And here are your three drawbacks:
1. Backups May Be Slower
Internet bandwidth and cloud storage max ingest speeds may be more limited than the local network/disk. There’s also more communication latency involved. This is not normally an issue for backups of file servers and workstations, as the larger, more time-consuming full backups can usually run in the background for a longer period without any ill effects. After the initial full backup, incremental backups serve to reduce the backup size and reduce backup times. Data compression and deduplication help, too. But specialized applications like databases (for example, Microsoft SQL Server and Exchange) can be affected by longer backup times. You want those applications backed up during times of low activity and within your maintenance windows. In those cases, look to back up critical applications locally for best speed and then sweep up the backups to the cloud. Some cloud backup software will automate this process for you.
2. Restores May Be Slower
It’s all about internet bandwidth and rated cloud storage speed. Restoring an entire server may take longer. But you might find file-level restores are just as fast. The important takeaway is to make sure you can meet your contracted recovery time objectives (RTOs). If you can’t restore what’s needed in the committed time, then consider performing hybrid backups on those critical servers and send your backups to both local and cloud storage. Having two backup copies provides those critical workloads with the benefit of fast local restores (with no reliance on internet and cloud storage vendor availability), and the benefit of off-site, cloud storage protection for disaster recovery.
3. Higher Internet Utilization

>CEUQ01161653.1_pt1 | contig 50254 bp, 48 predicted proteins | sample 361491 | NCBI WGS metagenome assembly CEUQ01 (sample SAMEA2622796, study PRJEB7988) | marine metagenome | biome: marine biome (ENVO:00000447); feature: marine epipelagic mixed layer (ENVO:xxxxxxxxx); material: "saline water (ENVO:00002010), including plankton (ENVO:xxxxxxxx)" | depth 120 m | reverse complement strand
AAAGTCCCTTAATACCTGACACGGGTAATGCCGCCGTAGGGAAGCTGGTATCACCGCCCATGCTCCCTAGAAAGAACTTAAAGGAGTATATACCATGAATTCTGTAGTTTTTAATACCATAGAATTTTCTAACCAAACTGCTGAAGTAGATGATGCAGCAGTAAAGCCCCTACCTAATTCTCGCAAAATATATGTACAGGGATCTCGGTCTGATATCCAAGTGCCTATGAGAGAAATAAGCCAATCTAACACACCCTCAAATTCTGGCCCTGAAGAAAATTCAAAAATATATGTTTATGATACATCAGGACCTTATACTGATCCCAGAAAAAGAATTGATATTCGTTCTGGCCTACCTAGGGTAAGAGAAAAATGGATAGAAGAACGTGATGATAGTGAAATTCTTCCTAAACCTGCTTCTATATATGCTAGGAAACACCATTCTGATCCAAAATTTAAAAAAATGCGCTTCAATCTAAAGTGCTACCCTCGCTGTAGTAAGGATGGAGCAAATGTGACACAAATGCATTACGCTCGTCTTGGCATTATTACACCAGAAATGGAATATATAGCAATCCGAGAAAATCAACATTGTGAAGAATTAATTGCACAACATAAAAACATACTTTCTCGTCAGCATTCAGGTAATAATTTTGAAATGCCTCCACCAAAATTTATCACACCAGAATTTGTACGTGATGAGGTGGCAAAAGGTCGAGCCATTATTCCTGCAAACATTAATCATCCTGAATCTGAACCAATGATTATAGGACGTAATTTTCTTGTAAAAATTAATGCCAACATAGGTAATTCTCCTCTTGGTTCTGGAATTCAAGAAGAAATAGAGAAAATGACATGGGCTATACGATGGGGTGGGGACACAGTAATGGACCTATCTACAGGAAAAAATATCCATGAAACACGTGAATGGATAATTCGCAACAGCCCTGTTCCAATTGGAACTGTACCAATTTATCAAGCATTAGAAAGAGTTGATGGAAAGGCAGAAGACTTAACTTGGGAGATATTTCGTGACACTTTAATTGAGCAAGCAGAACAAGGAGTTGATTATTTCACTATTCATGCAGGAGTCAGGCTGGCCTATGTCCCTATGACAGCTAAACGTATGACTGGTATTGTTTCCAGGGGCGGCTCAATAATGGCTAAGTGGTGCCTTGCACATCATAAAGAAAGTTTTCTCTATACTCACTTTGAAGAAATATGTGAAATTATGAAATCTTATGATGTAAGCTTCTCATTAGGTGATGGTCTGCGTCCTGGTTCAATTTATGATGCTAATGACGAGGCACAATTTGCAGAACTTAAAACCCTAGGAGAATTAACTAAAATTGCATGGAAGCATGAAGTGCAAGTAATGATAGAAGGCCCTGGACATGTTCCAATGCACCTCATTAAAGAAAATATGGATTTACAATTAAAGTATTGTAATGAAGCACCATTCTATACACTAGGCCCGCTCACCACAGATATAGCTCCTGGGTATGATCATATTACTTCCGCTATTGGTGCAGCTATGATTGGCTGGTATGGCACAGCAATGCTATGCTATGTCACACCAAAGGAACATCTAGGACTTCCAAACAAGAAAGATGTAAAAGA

If backups are running during business hours or times of heavy internet use, you may find internet-related activity performance suffers. Internet bandwidth may need to be controlled. Look to set up bandwidth utilization rules in your backup software (or limit via other network-controlled means) to ensure you don’t saturate your internet connection during times when access to the internet is needed for other critical business activity.
Transitioning from the comfort of using local disk to cloud storage can be stressful, but it’s happening more and more every day. The benefits of cloud storage over local disk are many. The drawbacks are few and can be easily managed. Are you planning the move? What excites or concerns you? Let us know in the comments below.
David Gugick, VP Product Management, CloudBerry, is an industry veteran in backup and disaster recovery and database tools, with over 20 years’ experience in software portfolio and product management, business development, building software from idea to product, engineering, and brand-building and awareness. He holds a B.S. in Electrical Engineering from the University of Michigan.
This guest blog is part of a Channel Futures sponsorship.